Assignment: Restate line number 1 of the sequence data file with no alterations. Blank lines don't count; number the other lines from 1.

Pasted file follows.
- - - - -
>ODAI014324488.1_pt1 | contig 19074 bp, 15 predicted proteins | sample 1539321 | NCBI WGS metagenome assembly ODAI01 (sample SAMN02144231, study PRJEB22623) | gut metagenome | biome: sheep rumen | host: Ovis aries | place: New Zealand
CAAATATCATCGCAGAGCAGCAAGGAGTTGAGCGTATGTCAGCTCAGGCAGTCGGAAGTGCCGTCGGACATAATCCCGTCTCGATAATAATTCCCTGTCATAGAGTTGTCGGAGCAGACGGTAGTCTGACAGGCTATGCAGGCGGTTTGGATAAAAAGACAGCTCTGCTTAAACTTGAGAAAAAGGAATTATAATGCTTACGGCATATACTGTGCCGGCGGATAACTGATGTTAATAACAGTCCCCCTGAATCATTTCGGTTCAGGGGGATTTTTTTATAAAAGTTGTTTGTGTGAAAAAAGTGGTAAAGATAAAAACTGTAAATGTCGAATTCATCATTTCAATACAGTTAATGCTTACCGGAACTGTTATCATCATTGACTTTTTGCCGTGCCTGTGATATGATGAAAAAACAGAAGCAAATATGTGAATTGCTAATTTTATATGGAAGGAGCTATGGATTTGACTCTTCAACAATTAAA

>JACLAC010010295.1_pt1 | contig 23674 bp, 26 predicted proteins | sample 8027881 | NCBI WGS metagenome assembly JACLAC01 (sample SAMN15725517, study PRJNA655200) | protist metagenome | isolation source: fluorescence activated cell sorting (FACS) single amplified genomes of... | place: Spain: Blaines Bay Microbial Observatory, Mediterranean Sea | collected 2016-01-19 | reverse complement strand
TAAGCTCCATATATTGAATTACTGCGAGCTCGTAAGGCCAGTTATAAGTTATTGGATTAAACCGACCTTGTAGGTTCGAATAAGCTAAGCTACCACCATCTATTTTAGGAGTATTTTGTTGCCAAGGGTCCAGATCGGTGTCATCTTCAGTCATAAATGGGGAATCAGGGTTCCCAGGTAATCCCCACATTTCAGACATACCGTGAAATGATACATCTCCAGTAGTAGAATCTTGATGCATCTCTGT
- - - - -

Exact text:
>ODAI014324488.1_pt1 | contig 19074 bp, 15 predicted proteins | sample 1539321 | NCBI WGS metagenome assembly ODAI01 (sample SAMN02144231, study PRJEB22623) | gut metagenome | biome: sheep rumen | host: Ovis aries | place: New Zealand